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Gas technician apprenticeship program sparks heated debate


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March 27, 2014

A highly anticipated, and well attended, HRAI GTA chapter meeting on March 25 saw a panel of representatives from three major governing bodies face an onslaught of tough questions from the industry regarding the gas technician apprenticeship program in Ontario – which has remained stagnant since being created more than two years ago. 

Linda Jones, manager of program development with the Ministry of Training, Colleges and Universities (MTCU); Royden Trainor, director of policy and programs for the Ontario College of Trades (OCOT); and John Marshall, director of fuel safety with the Technical Standards and Safety Authority (TSSA) explained to the room of 87 industry professionals that the problem ultimately boils to overlapping jurisdictional issues between OCOT and TSSA.

The MTCU, with the assistance of TSSA (which issues gas technician certificates of qualification) established the gas technician apprentice program over two years ago. Since then, OCOT came into existence in April 2013 and apprenticeship programs, both compulsory and voluntary, now fall under its jurisdiction. If OCOT were to assume responsibility of the gas technician apprenticeship, the college would then also have to issue a certificate of qualification – effectively creating a duplicate of the one already being issued by TSSA.

Led by HRAI, a strong push from the industry generated several discussions over the past year about how to resolve the issue. In December 2013, Martin Luymes, HRAI’s director of programs and regulations, and Peter Steffes, chairman of HRAI’s contractors division, attended a meeting with all three groups.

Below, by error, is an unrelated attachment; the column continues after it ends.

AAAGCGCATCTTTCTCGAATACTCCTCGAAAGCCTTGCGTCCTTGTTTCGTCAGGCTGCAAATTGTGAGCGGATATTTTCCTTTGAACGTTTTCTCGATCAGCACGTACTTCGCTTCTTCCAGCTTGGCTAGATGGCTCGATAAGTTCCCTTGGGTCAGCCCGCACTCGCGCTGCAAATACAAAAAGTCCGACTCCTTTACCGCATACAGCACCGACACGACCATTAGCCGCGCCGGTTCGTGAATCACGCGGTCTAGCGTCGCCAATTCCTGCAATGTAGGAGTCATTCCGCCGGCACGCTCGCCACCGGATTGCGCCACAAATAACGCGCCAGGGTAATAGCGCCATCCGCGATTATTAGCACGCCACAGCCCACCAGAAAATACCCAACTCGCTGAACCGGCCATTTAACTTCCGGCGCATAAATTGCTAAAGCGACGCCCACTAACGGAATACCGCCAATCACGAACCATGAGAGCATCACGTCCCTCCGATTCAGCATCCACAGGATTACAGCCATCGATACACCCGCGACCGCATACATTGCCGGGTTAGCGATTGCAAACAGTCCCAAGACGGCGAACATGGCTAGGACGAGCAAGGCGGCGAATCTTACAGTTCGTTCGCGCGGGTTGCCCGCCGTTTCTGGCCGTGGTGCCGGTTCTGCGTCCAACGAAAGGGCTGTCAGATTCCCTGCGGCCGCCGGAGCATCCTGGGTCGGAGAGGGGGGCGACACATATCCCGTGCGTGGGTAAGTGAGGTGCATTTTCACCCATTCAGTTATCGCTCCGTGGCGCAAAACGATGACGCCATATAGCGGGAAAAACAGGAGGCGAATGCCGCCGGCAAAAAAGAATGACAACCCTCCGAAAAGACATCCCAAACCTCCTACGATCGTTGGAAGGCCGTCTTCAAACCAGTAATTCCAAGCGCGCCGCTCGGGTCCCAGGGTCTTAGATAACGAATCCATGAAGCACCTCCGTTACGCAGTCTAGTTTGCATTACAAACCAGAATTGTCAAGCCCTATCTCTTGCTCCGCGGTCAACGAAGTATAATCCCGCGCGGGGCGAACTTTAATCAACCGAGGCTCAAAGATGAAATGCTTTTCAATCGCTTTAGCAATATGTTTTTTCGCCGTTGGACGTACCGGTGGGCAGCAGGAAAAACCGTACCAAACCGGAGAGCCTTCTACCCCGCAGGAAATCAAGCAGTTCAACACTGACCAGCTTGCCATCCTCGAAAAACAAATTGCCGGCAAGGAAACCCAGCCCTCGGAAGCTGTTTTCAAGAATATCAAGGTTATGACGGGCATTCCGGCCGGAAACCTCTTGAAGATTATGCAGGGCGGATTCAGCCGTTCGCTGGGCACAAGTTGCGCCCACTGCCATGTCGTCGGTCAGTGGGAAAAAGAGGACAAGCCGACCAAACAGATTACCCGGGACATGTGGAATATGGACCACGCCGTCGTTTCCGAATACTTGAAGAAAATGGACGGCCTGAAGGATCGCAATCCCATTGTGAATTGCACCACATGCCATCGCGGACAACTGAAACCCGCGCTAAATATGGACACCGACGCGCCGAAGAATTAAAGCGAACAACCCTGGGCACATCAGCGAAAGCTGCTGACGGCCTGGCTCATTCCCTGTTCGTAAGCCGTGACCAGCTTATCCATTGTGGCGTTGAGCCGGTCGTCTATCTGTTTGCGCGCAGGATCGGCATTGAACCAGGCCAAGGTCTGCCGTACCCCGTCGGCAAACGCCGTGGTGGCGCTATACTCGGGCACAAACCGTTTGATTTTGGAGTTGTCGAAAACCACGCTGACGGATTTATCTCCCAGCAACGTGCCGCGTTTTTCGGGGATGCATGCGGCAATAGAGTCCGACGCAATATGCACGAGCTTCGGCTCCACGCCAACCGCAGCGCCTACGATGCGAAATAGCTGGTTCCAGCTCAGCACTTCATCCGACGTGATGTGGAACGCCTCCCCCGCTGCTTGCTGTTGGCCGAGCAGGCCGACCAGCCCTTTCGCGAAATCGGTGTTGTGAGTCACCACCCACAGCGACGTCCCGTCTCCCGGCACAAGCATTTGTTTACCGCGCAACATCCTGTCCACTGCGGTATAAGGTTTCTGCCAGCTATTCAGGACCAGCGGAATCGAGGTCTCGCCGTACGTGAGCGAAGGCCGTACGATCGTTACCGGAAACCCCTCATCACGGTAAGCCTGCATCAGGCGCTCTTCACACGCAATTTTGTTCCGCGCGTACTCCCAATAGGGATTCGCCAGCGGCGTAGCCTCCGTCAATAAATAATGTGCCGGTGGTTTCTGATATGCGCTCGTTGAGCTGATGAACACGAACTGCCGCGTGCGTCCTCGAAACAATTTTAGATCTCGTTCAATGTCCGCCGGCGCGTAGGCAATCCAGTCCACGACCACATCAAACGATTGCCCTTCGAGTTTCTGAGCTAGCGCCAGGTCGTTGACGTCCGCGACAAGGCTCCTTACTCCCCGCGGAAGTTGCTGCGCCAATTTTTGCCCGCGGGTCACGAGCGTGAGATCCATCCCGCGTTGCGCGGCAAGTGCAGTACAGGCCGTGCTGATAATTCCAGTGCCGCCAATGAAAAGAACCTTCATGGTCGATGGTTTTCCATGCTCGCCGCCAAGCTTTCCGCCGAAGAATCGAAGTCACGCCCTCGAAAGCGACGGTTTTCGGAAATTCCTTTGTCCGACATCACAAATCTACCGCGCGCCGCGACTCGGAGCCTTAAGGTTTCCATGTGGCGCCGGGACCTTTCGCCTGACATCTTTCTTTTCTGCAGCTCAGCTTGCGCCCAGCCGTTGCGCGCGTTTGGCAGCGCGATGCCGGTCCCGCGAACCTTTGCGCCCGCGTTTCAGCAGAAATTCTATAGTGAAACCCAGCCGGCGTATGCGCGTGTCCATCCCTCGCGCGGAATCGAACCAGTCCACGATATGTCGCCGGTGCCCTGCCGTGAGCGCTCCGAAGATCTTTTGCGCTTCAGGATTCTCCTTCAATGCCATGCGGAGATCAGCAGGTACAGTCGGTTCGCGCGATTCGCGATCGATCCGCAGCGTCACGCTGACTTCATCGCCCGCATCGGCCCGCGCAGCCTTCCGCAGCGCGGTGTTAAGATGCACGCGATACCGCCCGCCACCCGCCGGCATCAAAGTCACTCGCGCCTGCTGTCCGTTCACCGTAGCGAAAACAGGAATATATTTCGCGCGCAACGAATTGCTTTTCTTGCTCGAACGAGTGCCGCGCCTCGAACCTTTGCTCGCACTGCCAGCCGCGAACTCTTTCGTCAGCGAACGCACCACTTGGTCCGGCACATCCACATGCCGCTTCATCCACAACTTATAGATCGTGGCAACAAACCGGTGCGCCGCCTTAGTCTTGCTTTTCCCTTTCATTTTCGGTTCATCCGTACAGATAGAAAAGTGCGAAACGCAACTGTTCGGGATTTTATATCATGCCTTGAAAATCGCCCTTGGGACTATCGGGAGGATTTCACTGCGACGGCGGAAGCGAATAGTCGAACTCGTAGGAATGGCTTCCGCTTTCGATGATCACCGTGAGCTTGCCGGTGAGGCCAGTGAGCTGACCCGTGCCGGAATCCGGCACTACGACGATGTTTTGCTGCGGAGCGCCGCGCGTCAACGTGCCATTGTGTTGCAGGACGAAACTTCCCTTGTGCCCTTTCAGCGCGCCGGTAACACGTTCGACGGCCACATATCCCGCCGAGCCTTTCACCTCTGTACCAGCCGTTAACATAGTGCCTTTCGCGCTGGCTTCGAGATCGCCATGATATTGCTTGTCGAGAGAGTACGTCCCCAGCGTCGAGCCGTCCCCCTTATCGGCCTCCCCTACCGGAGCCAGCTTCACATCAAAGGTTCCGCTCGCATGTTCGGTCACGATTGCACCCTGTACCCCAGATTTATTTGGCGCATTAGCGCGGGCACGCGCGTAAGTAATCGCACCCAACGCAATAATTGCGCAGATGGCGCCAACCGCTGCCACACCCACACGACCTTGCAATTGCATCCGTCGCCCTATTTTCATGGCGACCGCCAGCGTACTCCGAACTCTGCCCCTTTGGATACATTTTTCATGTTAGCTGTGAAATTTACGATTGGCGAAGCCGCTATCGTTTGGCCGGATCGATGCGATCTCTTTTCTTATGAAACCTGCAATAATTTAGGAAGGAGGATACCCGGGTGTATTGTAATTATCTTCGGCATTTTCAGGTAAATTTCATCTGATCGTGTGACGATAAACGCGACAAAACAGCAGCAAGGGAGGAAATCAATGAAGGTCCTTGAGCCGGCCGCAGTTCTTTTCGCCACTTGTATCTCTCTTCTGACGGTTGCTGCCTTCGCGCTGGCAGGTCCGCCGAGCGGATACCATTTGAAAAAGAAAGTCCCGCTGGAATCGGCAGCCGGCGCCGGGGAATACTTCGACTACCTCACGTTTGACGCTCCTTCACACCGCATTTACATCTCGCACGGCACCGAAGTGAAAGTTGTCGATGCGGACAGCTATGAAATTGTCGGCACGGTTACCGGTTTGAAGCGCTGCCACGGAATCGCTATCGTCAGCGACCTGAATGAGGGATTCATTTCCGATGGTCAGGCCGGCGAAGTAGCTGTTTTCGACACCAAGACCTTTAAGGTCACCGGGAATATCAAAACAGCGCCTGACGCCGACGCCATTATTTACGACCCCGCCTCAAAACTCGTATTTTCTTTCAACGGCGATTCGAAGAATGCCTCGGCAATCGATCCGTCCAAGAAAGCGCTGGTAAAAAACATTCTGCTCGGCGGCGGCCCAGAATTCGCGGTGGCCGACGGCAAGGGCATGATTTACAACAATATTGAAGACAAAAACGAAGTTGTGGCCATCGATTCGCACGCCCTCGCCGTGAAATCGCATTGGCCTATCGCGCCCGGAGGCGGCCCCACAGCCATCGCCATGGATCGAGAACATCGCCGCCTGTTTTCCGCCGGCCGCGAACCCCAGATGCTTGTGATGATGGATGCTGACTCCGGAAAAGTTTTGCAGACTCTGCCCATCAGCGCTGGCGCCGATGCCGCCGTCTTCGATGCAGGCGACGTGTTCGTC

Luymes suggested OCOT and MTCU should make a regulatory change or re-interpret its regulations in order to recognize pre-existing certifications, such as those issued by TSSA. This, according to Luymes, would mean OCOT could issue certificates of apprenticeship for those who opt into the gas technician program and the TSSA would continue issuing the certificate of qualification.

“Regulations of this type are full of exemptions,” said Luymes at the recent HRAI GTA chapter meeting. “There is an obvious solution available,” he added, in reference to OCOT recognizing the TSSA certificate.

Marshall said that the TSSA is disappointed with how talks have gone, suggesting the TSSA has provided many different options to OCOT. He said the gas apprenticeship program would have been in place if it were not for the creation of OCOT.

“To have two certificates of qualification out there will not work. I’m going to have more safety issues than I can manage.” However, he added the TSSA is optimistic and hopeful the issues can be resolved.

For the past year, the MTCU has been trying to bring these two regulators together, Jones said, in order to solve what has become a “conundrum” of “significant regulatory issues.” The MTCU has also been hesitant to promote a trade that was not named under the legislation that created OCOT, she added.

Trainor conceded there are undoubtedly some overlapping challenges, but so far OCOT’s top brass has not been in favour of recognizing the TSSA certificate. However that does not mean OCOT has given up on the idea of some form of joint certificate, he added. “One of the important pieces of the college is to stay engaged as an industry and keep the conversation fresh.”

Luymes claimed the panel seemed to be repeating the same script from the December meeting and called them out for dragging their feet on this issue. “I personally am disappointed. It doesn’t look like much effort was put into this,” he said. “The burden is on the industry to apply pressure to the Ontario College of Trades.”

The next HRAI GTA chapter meeting will take place on April 29 at Fontana Gardens in Vaughan, ON. Guest speakers include Sarah Cooke from TSSA and Marina Tomasone from Toronto Hydro. For more information contact Kim Stark at k.stark@industrialadmin.ca.




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